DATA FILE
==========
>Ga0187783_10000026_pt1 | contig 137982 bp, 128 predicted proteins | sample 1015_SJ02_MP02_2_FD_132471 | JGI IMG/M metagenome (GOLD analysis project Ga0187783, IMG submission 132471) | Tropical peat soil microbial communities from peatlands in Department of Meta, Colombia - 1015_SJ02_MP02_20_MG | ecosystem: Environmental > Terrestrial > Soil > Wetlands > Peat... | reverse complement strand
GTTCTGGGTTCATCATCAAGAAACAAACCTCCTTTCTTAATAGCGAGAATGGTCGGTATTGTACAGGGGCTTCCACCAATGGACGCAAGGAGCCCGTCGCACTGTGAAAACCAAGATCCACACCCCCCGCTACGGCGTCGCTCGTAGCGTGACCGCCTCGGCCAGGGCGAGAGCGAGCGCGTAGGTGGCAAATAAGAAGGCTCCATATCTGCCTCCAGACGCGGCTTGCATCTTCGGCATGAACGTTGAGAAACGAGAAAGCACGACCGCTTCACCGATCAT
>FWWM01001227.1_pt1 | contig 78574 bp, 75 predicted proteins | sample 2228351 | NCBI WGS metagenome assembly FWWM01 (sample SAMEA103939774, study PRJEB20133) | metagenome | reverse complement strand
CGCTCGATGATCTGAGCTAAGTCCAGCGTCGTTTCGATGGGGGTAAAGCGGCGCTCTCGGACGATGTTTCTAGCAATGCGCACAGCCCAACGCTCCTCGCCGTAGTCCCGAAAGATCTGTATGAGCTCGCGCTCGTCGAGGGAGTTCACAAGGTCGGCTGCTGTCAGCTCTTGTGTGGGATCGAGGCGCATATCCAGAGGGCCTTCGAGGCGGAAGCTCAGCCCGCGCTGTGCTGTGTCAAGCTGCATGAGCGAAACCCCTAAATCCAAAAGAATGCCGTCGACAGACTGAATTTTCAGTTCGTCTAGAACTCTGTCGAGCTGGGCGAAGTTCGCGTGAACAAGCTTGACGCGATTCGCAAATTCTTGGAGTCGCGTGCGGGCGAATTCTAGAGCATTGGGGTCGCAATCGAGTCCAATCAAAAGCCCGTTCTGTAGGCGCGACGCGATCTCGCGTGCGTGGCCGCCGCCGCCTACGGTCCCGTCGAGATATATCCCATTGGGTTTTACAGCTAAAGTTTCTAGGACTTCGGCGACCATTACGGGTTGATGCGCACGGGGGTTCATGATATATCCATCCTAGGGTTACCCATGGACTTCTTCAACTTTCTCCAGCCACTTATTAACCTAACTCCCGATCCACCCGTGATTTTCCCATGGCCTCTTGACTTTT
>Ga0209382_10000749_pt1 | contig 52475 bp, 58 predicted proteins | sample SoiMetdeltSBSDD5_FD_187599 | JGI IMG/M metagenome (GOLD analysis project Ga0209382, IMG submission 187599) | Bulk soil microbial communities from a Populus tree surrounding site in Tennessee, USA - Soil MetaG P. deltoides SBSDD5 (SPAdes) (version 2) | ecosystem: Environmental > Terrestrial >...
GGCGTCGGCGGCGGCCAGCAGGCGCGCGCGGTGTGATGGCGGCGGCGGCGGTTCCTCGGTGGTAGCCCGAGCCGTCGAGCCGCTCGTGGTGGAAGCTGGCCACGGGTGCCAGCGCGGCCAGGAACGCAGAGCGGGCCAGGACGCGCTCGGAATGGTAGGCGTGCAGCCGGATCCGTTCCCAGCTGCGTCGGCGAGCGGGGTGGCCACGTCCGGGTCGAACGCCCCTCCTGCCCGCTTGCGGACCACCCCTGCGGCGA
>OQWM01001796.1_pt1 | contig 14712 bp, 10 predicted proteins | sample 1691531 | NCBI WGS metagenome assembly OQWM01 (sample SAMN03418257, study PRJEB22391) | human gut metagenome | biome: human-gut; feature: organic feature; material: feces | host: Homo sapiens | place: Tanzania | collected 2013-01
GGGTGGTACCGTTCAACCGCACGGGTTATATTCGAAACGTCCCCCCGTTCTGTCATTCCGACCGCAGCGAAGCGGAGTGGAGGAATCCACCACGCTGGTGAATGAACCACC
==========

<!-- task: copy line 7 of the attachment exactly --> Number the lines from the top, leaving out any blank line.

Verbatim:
>OQWM01001796.1_pt1 | contig 14712 bp, 10 predicted proteins | sample 1691531 | NCBI WGS metagenome assembly OQWM01 (sample SAMN03418257, study PRJEB22391) | human gut metagenome | biome: human-gut; feature: organic feature; material: feces | host: Homo sapiens | place: Tanzania | collected 2013-01